December 14, 2017

AARP Massachusetts Monthly Fraud Watch Update for July 2017

Posted

Editors, please feel free to use the following scam alert updates weekly or as a package as needed during the month of July. Going forward, these updates will be provided monthly.

Background:
Did you know that someone’s identity gets stolen every two seconds? The AARP Fraud Watch Network provides you with tips and resources to help you spot and avoid identity theft and fraud so you can protect yourself and your family. Our watchdog alerts will keep you up to date on con artists’ latest tricks. It’s free of charge for everyone: AARP members, non-members, and people of all ages.
The AARP Fraud Watch Network is:
An Educator: Get real-time alerts about the latest scams, tips on how to spot them, and the inside scoop on how con artists think so you can outsmart them before they strike.
A Watchdog: Our nationwide scam tracking map gives you access to a network of people who've spotted scams and the opportunity to pass along your own experiences, so together we can beat con artists at their own game.
A Resource: Get connected to a real live person trained in how to avoid fraud and advise you if you or a loved one has been scammed by calling our fraud hotline or attending a forum in your community.
Free for Everyone: Anyone, of any age, can access our resources at no cost.
Scam Alert #1:
If you have a sign for a home security system in your yard, be wary of this summer scam. Fraudsters will hire college students to walk through neighborhoods looking for houses with security system signs. The student will tell the homeowner the security company is going out of business, and the student’s “company” is taking over the account. The homeowner is told she has to buy new equipment and sign a new contract. Only the equipment is fake and the homeowner is paying for a service she isn’t receiving. If you get this kind of visit, check first with your home security company. Better yet, don’t do business with someone who comes unsolicited to your home.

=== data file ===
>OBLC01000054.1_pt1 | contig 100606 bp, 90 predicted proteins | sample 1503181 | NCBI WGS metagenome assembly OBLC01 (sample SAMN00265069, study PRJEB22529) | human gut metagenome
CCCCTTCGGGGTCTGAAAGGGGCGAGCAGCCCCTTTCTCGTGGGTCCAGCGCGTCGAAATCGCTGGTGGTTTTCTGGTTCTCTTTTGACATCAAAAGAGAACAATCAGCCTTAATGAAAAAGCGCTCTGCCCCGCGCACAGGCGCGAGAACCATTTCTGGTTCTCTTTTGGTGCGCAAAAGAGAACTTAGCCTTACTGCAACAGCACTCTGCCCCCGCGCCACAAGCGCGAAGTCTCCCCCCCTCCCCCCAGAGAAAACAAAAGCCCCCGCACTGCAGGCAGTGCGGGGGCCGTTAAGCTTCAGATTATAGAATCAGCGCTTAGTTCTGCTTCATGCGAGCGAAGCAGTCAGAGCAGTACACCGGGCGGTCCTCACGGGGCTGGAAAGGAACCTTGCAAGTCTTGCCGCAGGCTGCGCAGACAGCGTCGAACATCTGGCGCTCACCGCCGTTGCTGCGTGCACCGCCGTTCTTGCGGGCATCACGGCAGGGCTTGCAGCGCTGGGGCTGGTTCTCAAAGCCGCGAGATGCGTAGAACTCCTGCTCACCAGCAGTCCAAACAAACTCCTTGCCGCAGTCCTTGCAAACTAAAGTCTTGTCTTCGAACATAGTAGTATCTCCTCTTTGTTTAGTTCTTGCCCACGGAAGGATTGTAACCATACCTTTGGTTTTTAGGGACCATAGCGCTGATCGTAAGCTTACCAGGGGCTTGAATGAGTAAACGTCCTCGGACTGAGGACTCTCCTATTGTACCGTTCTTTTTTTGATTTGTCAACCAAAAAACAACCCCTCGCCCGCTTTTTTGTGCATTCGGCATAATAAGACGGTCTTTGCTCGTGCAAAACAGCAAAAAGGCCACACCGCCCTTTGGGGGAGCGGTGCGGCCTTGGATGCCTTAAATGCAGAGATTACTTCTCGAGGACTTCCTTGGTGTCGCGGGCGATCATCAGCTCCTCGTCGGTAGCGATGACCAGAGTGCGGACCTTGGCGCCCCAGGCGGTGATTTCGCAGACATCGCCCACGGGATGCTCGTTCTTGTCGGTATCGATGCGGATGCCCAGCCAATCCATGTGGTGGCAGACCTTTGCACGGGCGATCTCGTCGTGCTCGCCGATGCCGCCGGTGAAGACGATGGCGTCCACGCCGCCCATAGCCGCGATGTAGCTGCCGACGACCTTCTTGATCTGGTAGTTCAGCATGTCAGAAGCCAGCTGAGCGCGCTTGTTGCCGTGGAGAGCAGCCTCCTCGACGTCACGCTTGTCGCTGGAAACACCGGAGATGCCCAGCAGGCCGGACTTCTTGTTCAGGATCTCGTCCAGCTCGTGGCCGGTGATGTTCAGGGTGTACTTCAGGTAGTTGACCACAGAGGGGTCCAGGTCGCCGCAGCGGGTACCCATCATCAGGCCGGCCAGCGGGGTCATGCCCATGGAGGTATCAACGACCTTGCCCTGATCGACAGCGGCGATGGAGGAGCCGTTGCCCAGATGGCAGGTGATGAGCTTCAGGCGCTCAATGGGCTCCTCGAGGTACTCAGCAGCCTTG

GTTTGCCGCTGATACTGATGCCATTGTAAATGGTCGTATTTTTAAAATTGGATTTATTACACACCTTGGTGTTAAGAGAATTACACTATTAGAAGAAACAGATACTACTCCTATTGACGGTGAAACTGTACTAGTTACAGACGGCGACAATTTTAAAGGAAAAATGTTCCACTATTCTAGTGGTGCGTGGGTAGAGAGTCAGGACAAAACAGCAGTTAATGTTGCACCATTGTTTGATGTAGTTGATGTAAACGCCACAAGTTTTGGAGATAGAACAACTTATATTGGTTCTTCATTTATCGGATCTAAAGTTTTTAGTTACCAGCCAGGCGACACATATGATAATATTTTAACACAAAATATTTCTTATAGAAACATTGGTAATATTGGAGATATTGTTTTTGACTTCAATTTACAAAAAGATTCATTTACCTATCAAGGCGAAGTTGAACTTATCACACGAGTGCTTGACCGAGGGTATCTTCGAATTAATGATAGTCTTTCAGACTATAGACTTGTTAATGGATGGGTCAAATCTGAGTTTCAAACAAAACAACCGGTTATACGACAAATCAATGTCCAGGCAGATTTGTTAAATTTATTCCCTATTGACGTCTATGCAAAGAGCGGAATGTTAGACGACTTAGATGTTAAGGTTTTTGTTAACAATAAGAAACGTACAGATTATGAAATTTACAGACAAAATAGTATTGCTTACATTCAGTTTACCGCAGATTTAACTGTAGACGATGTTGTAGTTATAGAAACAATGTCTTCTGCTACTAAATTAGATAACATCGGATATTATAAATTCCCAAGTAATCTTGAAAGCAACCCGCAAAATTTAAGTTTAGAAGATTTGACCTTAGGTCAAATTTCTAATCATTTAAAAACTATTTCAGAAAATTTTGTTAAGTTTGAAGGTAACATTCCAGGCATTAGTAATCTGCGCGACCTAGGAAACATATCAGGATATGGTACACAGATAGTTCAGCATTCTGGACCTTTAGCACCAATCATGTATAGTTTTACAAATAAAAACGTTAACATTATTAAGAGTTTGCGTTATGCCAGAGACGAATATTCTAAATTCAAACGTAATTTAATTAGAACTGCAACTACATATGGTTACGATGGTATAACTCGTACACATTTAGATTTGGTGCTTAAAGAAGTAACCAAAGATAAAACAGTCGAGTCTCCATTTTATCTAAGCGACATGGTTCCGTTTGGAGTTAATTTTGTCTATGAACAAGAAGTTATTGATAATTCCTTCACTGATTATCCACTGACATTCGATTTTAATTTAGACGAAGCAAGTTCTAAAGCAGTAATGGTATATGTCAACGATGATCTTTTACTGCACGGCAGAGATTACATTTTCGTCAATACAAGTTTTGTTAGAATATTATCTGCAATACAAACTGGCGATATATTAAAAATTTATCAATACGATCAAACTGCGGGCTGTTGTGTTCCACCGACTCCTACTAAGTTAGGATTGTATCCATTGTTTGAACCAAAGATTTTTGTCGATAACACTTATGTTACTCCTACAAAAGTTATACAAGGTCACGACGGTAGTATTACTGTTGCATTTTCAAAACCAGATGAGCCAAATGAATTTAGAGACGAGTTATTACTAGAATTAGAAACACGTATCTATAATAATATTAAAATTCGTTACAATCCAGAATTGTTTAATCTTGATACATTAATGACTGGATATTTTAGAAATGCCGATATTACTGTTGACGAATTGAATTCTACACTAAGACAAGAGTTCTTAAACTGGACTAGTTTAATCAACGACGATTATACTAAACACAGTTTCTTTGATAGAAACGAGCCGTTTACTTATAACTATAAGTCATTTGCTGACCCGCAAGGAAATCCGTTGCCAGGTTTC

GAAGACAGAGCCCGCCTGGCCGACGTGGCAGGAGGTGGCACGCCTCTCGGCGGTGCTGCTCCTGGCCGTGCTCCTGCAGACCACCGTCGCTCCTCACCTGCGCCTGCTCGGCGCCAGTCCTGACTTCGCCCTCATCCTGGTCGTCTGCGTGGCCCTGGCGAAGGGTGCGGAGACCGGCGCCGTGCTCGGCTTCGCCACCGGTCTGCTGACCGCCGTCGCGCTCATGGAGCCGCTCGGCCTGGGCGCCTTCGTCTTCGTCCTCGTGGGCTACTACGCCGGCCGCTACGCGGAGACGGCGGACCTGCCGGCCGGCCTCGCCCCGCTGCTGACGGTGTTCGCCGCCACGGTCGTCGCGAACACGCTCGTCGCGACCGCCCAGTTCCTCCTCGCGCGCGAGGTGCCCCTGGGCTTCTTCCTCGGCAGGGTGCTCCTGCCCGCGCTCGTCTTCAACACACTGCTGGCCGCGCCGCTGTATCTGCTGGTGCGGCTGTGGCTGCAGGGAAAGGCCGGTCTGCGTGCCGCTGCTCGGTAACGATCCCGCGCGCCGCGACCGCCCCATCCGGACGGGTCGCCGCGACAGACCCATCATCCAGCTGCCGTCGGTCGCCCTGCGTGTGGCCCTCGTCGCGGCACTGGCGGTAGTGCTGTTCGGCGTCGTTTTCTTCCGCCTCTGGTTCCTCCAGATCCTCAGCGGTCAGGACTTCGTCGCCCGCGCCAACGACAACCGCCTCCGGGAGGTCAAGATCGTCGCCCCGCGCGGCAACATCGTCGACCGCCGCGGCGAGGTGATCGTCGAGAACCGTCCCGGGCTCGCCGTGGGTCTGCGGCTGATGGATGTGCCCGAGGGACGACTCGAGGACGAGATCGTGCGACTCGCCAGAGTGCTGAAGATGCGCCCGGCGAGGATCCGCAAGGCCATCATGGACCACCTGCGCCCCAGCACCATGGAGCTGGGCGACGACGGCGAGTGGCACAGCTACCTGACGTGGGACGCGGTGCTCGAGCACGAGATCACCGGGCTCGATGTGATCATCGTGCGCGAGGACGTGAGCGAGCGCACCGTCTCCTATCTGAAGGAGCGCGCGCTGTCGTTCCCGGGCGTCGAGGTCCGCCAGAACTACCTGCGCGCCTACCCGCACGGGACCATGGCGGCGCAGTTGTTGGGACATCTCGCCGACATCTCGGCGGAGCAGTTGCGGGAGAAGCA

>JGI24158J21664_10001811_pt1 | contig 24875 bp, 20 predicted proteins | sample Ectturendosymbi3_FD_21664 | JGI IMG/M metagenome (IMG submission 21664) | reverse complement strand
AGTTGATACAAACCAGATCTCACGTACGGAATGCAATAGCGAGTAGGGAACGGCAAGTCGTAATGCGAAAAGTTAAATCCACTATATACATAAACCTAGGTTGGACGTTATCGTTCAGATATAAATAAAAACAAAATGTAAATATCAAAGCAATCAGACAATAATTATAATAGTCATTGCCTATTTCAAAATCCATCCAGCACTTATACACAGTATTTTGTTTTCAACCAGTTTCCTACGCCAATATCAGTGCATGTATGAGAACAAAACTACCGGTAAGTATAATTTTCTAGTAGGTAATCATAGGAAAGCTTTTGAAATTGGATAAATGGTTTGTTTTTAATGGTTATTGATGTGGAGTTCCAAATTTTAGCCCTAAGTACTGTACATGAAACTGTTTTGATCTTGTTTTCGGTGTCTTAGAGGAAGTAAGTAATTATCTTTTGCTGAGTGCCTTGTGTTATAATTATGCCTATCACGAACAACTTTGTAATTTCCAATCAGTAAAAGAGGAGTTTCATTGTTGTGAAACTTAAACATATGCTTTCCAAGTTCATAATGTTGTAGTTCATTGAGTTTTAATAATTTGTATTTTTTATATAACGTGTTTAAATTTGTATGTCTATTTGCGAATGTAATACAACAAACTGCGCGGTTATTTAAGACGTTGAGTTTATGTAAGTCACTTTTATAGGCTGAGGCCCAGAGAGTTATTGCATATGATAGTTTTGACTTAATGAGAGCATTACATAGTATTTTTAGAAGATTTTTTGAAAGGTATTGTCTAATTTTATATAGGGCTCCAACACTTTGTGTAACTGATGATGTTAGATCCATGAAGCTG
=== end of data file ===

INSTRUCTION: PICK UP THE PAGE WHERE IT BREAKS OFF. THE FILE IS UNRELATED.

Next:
Be a fraud fighter! If you can spot a scam, you can stop a scam.
Report scams to local law enforcement. Contact the AARP Fraud Watch Network at www.aarp.org/fraudwatchnetwork for more information on fraud prevention.
Scam Alert #2:
Caller ID spoofing is making its way to phones near you. Scammers have mastered calling people using a fake name and number that will pop up on your phone. The call will seem urgent; for example, it could concern something like an account that is about to be cancelled unless you immediately give your bank information or credit card number for payment. Never give out personal information via an incoming phone call. You never know who is actually on the line.
Be a fraud fighter! If you can spot a scam, you can stop a scam.
Report scams to local law enforcement. Contact the AARP Fraud Watch Network at www.aarp.org/fraudwatchnetwork for more information on fraud prevention.
Scam Alert #3:
We are in prime time for home repair scams. A common tactic is a “contractor” will come to your door and offer to do work on your home at a steep discount. He or she will likely demand payment upfront and then disappear. Or they will do the work but it will be shoddy, or they will demand more money to finish the job. Avoid working with contractors who contact you. Before you start any work, ask for references and check them, get a written estimate and compare bids. Also, check with the Better Business Bureau for complaints. And never pay anything until you have a written contract.
Be a fraud fighter! If you can spot a scam, you can stop a scam.
Report scams to local law enforcement. Contact the AARP Fraud Watch Network at www.aarp.org/fraudwatchnetwork for more information on fraud prevention.
Scam Alert #4:
Using public Wi-Fi puts you at risk of sharing personal information with criminals. If you’re on free public Wi-Fi at the gym, a hotel or a coffee shop, anyone else on that same network can tap into the information you’re transferring over the network. This means any bad guy can see what you’re doing, leaving passwords, usernames, and account numbers vulnerable. Stick to browsing the web and checking news when on public Wi-Fi. Avoid online banking, checking email, making credit card purchases or even posting on Facebook while on public Wi-Fi.
Be a fraud fighter! If you can spot a scam, you can stop a scam.
Report scams to local law enforcement. Contact the AARP Fraud Watch Network at www.aarp.org/fraudwatchnetwork for more information on fraud prevention.

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